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Takeaway Analysis - What triggers the takeaway?

Creating an image of what tour pros do can be helpful for building your mental movement map. This video helps you see how golfers trigger the one piece takeaway.

Playlists: Build your one piece takeaway

Tags: Backswing, Analysis, Member Question, Intermediate, Beginner

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In this analysis video, we're going to look at the first movement in the takeaway.

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So I had a member question about the first movement in the takeaway and did a quick little

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video helping to understand the pressure into the lead side.

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So basically, in order to have the body start moving or rotating that way,

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it has to push against the ground this way. So to create some sort of anchor,

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most golfers are going to use their lead foot. It is possible to use the inside of the right foot,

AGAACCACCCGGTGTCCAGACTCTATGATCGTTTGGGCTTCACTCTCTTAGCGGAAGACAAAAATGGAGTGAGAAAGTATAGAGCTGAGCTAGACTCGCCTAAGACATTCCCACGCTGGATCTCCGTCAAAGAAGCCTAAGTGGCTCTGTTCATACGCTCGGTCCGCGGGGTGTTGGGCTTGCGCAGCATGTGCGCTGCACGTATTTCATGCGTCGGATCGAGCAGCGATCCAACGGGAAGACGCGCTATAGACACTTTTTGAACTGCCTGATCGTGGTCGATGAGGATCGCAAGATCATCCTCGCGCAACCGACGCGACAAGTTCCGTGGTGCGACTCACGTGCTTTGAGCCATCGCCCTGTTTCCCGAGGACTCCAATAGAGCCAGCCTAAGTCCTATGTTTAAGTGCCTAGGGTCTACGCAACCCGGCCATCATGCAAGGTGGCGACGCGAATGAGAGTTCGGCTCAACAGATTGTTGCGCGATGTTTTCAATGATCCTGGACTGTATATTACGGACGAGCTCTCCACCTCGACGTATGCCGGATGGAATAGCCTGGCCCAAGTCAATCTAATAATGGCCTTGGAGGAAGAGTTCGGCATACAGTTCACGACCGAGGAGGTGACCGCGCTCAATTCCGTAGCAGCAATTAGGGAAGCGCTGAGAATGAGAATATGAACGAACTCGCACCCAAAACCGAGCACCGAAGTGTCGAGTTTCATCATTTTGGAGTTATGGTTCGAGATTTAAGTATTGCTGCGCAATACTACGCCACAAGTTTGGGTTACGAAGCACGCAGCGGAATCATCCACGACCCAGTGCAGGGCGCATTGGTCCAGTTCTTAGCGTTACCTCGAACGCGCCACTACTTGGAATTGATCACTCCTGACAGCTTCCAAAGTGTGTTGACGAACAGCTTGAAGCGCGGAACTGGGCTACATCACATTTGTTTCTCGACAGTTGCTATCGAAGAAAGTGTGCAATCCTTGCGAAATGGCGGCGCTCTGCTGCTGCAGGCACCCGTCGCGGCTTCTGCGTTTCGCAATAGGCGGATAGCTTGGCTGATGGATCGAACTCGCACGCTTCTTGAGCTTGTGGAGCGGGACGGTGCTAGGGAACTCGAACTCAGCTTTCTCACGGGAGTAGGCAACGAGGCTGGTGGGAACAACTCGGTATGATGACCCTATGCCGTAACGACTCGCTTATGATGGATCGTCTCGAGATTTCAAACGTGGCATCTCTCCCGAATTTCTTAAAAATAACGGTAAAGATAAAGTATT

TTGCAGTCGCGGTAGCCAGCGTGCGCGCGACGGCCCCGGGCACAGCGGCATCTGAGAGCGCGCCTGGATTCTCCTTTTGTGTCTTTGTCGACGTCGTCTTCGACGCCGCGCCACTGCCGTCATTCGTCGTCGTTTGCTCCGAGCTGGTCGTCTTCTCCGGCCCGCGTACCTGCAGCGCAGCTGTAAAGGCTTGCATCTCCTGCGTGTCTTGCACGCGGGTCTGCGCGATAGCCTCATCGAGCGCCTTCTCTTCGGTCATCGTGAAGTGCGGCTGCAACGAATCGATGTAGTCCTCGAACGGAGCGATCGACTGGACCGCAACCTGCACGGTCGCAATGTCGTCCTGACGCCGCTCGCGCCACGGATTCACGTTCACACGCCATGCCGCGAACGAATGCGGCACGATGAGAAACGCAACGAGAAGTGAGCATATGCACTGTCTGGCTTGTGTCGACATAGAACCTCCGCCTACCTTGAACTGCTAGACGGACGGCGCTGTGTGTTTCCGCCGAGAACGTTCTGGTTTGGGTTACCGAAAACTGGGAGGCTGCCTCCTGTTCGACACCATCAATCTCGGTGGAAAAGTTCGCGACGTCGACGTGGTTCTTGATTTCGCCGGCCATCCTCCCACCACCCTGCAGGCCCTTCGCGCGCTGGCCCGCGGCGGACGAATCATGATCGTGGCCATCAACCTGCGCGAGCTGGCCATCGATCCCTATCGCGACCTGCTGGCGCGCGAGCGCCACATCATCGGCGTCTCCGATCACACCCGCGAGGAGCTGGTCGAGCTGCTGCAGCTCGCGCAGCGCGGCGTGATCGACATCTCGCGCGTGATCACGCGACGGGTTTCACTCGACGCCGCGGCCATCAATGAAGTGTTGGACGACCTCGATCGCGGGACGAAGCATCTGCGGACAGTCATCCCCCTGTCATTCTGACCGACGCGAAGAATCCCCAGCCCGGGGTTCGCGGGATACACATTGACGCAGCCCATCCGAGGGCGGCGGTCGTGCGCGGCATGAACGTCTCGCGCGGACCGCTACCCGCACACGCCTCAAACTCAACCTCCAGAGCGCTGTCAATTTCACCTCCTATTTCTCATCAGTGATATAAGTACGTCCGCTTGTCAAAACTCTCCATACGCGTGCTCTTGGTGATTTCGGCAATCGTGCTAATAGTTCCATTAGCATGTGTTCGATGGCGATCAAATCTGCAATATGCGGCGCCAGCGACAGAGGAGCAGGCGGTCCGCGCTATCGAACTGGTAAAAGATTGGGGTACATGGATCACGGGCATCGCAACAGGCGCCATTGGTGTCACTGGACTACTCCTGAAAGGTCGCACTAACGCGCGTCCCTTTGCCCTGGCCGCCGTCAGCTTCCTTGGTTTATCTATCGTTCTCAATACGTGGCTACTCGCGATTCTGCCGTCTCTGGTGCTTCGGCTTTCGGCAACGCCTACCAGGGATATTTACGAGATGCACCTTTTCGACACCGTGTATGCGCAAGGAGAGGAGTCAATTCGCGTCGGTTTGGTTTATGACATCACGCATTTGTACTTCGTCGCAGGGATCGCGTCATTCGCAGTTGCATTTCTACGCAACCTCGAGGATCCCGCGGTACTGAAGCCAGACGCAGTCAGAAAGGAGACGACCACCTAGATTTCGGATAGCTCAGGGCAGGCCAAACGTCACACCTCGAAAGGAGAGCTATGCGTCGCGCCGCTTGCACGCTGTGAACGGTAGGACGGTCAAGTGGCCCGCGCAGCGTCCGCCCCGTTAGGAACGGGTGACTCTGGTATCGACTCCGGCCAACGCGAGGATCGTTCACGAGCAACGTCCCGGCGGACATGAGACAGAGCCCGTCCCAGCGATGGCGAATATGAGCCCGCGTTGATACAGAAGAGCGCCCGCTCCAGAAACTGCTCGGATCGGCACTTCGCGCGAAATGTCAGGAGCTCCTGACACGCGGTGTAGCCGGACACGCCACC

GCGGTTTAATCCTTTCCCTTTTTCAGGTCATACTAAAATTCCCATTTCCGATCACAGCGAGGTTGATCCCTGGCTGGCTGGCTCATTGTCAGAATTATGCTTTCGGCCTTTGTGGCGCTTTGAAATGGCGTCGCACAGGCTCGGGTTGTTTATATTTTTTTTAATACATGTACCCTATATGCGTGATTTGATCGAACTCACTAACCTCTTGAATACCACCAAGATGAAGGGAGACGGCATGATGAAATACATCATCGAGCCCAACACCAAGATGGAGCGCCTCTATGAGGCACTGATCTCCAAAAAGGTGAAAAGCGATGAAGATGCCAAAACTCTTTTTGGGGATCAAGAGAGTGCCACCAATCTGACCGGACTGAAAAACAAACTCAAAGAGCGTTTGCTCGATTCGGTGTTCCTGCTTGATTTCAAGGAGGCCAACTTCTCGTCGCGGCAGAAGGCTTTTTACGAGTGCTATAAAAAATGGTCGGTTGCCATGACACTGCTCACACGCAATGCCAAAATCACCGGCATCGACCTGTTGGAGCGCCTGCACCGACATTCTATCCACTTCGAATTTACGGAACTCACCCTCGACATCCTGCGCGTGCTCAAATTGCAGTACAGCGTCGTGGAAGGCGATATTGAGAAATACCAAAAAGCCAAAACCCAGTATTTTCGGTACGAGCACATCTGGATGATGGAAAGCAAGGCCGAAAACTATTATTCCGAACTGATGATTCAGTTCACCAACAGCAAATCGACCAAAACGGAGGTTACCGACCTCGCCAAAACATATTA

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but primarily, most golfers are going to push through the lead leg.

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Now, here are a couple kind of classic examples where you'll see maybe a little bit of a forward press

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and you'll see that weight shift to anchor that lead side to then provide the platform that the

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leg and the core can start to take away with. That anchor of the foot and that leg and core

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movement produces the one piece takeaway, even in golfers who have a little bit quicker wrist set,

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like Danny Willet here. Now, here's probably one of the easiest examples. This would be Gary

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Player. So you'll see he had that famous knee kick in and you'll see that left quad in that left knee

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kind of push into the foot to create the anchor that he can then rotate around. So if you struggle with

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what takes the club back, there's a good chance you're kind of floating in between your feet

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and trying to initiate the takeaway more with the hands and the shoulders and connecting it all the

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way to the body can usually help. Let's look at a couple more subtle examples and one example that

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may not technically be the left foot, but will help you understand this concept even better.